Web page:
Growing Your Own Cider

Growing Your Own Cider

Growing Your Own Cider. I’m Greg Martin with today’s Fruit Grower Report.

The cider industry is making huge strides here in the northwest and many of the new cideries are also into growing their own apples for the cider. Lars Ringsrud with Snowdrift Cider in Wenatchee, the heart of apple country, says that cider apples are a different animal.

RINGSRUD: The vast, vast majority of apple production is for the commercial market and especially if any orchardists are efficient at it or making any money at it they’ve got hundreds and hundreds, thousands of acres. Cider apples: you find sections a few trees at a time or a couple acres at a time so percentage wise there’s almost no comparison. But flavor and personality-wise there’s a drastic comparison. Since we’re small orchardists we have been able to take a bit of a gamble and convert some of our trees. We’ve got a couple of acres producing right now.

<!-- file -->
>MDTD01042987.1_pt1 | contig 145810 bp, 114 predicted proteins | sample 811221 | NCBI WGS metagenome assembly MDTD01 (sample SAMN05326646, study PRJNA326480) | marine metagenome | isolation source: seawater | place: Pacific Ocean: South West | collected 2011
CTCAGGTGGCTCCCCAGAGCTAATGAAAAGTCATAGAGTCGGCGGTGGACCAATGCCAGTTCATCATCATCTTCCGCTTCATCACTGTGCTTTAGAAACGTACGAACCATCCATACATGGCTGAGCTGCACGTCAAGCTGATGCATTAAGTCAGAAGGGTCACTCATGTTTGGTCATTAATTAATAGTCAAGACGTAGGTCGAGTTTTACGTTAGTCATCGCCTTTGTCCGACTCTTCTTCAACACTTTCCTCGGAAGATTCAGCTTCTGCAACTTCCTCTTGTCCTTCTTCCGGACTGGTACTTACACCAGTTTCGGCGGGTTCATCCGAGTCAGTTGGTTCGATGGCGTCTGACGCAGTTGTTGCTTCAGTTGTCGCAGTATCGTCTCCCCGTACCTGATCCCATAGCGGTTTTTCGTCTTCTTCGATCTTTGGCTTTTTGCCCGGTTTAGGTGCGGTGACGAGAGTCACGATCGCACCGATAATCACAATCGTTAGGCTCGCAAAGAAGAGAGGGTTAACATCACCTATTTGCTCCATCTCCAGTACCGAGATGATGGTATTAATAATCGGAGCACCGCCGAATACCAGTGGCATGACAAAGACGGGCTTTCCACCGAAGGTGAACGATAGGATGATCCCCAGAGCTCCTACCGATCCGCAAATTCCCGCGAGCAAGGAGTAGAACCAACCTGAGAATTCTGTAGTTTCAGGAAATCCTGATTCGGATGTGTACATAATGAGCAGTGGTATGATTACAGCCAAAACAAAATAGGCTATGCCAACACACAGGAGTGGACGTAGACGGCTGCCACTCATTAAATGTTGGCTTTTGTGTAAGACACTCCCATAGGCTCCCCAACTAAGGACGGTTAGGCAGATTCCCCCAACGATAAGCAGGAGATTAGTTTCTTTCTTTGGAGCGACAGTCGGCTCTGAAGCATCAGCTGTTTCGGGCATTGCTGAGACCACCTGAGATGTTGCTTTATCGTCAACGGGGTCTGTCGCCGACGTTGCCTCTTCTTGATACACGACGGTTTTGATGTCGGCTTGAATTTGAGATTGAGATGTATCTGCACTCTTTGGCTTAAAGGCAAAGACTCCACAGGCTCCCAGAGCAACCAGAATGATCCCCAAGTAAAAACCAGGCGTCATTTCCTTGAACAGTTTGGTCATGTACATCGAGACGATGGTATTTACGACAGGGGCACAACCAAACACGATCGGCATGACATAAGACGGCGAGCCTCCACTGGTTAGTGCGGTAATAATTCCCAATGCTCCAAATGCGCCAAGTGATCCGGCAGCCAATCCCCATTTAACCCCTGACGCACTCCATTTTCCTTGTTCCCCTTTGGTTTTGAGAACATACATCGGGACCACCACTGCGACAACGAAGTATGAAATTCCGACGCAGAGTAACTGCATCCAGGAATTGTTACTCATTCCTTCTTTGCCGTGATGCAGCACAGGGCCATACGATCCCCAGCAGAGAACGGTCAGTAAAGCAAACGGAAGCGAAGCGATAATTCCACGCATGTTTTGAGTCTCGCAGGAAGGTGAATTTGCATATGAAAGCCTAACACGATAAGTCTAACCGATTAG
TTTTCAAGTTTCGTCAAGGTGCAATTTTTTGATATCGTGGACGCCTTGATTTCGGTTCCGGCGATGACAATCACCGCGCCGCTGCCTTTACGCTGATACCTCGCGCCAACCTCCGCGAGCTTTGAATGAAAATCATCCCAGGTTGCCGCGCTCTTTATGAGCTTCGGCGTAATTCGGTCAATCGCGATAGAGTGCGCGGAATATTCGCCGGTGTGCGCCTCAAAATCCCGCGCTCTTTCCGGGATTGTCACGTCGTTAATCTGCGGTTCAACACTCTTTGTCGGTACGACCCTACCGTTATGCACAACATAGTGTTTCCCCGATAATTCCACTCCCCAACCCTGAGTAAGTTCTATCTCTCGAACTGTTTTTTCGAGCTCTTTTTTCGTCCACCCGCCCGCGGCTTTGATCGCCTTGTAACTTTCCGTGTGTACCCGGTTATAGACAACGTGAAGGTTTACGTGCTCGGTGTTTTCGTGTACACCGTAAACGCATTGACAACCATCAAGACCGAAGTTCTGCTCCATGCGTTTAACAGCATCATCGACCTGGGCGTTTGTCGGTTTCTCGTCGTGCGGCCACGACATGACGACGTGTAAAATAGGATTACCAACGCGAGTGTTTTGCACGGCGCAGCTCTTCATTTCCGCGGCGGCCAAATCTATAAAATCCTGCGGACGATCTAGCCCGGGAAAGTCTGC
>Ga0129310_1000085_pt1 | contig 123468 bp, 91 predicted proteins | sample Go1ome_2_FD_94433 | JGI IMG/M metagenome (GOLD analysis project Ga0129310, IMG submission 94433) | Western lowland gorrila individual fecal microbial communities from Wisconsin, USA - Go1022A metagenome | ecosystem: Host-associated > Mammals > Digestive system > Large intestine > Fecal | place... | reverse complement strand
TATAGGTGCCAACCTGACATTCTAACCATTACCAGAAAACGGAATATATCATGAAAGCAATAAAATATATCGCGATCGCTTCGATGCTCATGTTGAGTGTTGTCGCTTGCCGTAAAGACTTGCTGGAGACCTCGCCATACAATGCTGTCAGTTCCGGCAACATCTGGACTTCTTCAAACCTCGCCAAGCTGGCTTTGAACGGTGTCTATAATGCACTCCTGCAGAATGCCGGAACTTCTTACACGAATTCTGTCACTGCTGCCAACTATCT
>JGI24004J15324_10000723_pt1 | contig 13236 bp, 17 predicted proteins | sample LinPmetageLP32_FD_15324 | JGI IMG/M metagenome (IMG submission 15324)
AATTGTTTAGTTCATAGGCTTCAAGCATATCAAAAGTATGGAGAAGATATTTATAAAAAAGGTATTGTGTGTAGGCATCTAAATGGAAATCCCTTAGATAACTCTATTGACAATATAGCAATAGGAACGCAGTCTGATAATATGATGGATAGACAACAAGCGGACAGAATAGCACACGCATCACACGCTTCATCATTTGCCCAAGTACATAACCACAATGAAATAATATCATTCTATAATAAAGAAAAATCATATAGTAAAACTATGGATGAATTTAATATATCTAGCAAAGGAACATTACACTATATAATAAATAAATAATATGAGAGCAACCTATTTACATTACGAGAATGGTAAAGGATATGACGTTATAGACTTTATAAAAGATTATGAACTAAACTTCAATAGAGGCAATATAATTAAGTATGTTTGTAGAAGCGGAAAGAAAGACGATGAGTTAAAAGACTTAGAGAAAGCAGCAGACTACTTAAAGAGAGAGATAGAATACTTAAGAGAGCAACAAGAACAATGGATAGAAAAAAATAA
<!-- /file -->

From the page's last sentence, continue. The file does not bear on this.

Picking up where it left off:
Making cider is as complex as making a fine wine or craft beer with multiple layers of flavors.

RINGSRUD: We have 40 plus varieties now. We thought we knew apples going into this but we’ve been absolutely wowed by the vast varieties of flavors, shapes, behaviors, appearances and it’s been really eye-opening, really exciting for us.

Ringsrud and Snowdrift have been using a unique red-fleshed apple to make a wonderful cider.

RINGSRUD: It’s a brand new experience for us. It’s very unique. There are only tow or three producers that I know of that are making this type of cider. There are several red-fleshed varieties out there. Most of them are in the heirloom or kind of off the market areas and even within them there’s a wide variety of flavors.

That’s today’s Fruit Grower Report. I’m Greg Martin on the Ag Information Network.

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